Inflamed About Epilepsy

Science Signaling  13 Apr 2010:
Vol. 3, Issue 117, pp. ec111
DOI: 10.1126/scisignal.3117ec111

Epileptic seizures are often controlled by drugs that either dampen the activity of excitatory N-methyl-d-aspartate (NMDA) receptors or enhance the activity of inhibitory γ-aminobutyric acid (GABA) receptors; however, some 30% of patients are refractory to such treatments, which makes the search for new therapies an important goal (see commentary by Kleen and Holmes). Noting that the proinflammatory cytokine interleukin-1β (IL-1β) can enhance seizures, Maroso et al. investigated the interplay between inflammation and epilepsy by studying a role for Toll-like receptor 4 (TLR4), which shares signaling components with IL-1β, in mice that were induced to have seizures by the intrahippocampal injection of chemoconvulsants, including kainic acid (KA). Immunohistochemical analysis revealed that TLR4 was detectable in the neurons and astrocytes of KA-treated mice, but not untreated mice, and this was accompanied by an increase in the amount of high-mobility group box-1 (HMGB1), a chromatin-associated protein that is released from dying cells and that activates TLR4. HMGB1 was mainly produced by microglia. The authors saw a similar pattern of expression of TLR4 and HMGB1 proteins in hippocampal tissue from patients with temporal lobe epilepsy. Antagonists of HMGB1 and TLR4 inhibited the KA-dependent induction of seizures in mice, and C3H/HeJ mice, which have a nonfunctional TLR4, were resistant to KA-induced seizures. Ifenprodil, a blocker of certain NMDA receptor subunits, prevented the HMGB1-dependent enhancement in KA-induced seizures, suggesting that HMGB1 may increase excitotoxicity. Together, these data suggest that the HMGB1-TLR4 pathway may underlie the onset of seizures and thus provide a new therapeutic strategy to target epilepsy.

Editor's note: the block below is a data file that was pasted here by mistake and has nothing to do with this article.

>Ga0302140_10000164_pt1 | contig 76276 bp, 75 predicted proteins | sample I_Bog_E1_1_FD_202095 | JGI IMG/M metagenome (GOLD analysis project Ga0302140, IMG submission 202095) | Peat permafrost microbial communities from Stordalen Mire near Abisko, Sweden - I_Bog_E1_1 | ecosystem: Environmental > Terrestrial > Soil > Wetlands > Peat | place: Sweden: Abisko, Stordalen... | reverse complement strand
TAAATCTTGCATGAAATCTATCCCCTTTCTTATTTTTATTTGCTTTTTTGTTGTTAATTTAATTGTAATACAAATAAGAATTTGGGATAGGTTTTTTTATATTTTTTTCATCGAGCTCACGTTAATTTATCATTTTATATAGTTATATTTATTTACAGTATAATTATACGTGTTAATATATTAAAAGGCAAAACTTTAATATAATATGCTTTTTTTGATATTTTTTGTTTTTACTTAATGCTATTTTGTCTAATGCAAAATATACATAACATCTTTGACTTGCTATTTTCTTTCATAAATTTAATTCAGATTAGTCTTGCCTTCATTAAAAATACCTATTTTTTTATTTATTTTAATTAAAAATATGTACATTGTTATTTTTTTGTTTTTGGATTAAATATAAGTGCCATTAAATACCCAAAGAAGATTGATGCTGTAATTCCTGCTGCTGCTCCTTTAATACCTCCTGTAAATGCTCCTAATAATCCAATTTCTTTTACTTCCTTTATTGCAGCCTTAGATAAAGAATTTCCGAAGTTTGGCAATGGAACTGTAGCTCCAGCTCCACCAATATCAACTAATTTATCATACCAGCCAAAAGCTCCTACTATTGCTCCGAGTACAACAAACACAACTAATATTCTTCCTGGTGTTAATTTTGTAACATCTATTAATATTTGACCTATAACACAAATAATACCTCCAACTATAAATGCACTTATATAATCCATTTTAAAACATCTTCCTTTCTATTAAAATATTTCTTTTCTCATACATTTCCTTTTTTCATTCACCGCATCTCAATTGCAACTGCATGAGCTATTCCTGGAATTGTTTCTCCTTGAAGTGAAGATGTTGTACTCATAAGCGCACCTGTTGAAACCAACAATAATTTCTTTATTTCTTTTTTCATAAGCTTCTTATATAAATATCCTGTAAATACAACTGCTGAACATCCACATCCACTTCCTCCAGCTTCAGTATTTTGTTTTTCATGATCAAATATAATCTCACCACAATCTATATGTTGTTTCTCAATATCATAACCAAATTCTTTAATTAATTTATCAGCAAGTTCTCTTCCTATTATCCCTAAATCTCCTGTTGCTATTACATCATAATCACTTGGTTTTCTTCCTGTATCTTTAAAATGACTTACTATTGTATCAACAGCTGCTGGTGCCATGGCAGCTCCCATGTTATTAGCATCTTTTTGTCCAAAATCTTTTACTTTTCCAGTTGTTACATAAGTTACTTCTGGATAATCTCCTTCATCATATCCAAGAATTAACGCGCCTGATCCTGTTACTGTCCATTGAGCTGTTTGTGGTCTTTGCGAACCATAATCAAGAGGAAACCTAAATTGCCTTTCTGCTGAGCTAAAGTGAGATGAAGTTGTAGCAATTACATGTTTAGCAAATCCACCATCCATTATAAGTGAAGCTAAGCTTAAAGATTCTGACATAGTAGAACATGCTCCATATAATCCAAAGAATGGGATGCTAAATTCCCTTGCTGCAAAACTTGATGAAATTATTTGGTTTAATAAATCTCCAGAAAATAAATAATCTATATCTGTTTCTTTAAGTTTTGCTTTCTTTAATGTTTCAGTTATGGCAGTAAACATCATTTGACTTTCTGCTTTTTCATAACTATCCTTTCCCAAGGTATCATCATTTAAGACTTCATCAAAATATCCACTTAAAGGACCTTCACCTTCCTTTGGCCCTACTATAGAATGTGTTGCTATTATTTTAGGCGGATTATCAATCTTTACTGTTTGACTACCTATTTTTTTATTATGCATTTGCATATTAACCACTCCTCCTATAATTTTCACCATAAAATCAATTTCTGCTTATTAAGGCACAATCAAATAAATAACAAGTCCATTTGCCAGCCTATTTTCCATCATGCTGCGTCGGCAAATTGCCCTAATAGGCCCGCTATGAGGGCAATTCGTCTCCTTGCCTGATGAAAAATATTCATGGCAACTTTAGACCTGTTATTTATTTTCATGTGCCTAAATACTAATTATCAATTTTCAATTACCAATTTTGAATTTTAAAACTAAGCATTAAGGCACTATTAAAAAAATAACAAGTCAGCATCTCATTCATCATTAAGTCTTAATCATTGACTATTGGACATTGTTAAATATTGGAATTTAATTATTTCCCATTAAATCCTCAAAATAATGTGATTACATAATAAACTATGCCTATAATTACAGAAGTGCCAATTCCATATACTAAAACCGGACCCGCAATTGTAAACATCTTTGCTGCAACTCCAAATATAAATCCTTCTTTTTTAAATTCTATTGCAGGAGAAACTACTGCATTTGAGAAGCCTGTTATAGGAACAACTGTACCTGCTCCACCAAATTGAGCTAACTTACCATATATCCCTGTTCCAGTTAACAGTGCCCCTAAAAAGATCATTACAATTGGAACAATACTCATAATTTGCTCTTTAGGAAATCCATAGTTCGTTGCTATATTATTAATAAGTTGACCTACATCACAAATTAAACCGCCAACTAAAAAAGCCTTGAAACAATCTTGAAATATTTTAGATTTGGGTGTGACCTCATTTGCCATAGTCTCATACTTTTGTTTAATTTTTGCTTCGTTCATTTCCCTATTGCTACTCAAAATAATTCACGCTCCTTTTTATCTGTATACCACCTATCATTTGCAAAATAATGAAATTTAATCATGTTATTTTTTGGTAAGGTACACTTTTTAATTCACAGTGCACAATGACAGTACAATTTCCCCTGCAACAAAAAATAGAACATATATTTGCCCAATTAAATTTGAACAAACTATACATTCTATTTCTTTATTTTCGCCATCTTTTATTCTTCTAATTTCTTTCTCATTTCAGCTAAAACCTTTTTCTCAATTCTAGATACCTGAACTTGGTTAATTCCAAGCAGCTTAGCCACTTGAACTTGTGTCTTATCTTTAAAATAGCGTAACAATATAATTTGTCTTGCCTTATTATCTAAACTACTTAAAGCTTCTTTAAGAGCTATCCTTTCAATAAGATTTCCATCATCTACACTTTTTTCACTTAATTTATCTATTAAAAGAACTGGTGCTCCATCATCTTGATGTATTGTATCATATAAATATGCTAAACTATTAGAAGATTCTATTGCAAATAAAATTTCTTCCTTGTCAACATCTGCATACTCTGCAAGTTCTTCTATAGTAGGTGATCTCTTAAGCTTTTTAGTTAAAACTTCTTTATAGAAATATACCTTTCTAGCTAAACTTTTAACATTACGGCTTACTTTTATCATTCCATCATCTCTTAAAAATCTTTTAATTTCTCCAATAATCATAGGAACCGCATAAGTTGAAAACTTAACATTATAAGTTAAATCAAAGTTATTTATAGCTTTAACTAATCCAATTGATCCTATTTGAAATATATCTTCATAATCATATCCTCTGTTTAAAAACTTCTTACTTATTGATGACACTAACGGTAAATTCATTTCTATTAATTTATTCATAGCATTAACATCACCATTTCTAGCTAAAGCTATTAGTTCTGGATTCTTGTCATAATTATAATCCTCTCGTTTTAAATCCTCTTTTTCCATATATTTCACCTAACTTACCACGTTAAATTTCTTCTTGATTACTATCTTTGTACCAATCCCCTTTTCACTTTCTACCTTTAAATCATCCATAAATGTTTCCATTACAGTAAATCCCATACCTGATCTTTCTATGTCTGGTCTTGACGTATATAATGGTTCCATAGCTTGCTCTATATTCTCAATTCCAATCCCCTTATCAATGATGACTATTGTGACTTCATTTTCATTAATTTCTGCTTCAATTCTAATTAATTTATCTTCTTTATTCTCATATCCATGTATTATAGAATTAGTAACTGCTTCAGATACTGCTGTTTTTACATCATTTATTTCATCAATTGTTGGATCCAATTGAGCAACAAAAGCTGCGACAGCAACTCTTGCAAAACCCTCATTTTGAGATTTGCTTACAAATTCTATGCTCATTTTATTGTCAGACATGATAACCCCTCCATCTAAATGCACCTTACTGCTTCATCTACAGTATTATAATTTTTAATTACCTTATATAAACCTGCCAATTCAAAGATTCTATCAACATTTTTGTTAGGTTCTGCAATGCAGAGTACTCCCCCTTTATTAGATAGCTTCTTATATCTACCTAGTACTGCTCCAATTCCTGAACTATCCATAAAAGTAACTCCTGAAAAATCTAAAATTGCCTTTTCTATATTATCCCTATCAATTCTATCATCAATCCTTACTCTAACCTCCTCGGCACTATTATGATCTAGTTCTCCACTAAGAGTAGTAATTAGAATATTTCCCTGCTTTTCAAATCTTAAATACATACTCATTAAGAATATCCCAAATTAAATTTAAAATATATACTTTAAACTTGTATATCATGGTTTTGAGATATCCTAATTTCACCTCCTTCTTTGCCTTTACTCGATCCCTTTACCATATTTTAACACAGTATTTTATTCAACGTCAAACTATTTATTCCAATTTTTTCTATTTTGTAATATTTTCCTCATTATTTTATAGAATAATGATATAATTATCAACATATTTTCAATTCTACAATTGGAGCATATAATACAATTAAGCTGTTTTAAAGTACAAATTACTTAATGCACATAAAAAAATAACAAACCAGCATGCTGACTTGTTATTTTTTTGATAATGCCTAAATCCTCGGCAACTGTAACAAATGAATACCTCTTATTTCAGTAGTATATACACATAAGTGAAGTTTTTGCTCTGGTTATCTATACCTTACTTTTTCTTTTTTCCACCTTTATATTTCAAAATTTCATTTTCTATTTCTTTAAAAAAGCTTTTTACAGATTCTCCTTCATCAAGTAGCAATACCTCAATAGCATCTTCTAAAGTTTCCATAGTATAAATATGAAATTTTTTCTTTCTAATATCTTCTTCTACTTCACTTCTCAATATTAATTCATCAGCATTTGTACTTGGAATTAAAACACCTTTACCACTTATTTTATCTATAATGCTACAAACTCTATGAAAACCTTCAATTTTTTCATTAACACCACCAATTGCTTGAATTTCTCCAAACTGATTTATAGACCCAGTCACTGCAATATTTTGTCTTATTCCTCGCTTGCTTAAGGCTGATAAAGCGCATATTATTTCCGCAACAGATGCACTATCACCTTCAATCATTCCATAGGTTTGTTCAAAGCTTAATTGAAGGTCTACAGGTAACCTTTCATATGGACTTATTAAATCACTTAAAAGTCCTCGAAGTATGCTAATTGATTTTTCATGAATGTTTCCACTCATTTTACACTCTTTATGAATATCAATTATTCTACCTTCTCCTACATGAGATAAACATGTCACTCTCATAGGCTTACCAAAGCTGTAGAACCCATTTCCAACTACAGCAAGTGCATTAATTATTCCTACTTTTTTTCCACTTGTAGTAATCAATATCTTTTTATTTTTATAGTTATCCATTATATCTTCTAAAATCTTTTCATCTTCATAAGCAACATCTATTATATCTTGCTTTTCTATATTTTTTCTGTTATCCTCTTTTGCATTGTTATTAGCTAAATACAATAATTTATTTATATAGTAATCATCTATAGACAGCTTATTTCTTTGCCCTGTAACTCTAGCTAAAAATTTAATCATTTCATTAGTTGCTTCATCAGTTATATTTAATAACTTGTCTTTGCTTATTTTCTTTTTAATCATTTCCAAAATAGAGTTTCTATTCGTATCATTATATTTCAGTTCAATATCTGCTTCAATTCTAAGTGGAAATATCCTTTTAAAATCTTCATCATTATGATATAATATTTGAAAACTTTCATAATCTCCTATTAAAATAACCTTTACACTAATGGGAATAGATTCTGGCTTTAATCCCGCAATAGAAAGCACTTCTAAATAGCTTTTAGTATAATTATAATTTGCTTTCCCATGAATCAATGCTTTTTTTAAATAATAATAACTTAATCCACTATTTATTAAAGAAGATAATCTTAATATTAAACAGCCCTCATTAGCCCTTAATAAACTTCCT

M. Maroso, S. Balosso, T. Ravizza, J. Liu, E. Aronica, A. M. Iyer, C. Rossetti, M. Molteni, M. Casalgrandi, A. A. Manfredi, M. E. Bianchi, A. Vezzani, Toll-like receptor 4 and high-mobility group box-1 are involved in ictogenesis and can be targeted to reduce seizures. Nat. Med. 16, 413–419 (2010). [PubMed]

J. K. Kleen, G. L. Holmes, Taming TLR4 may ease seizures. Nat. Med. 16, 369–370 (2010). [PubMed]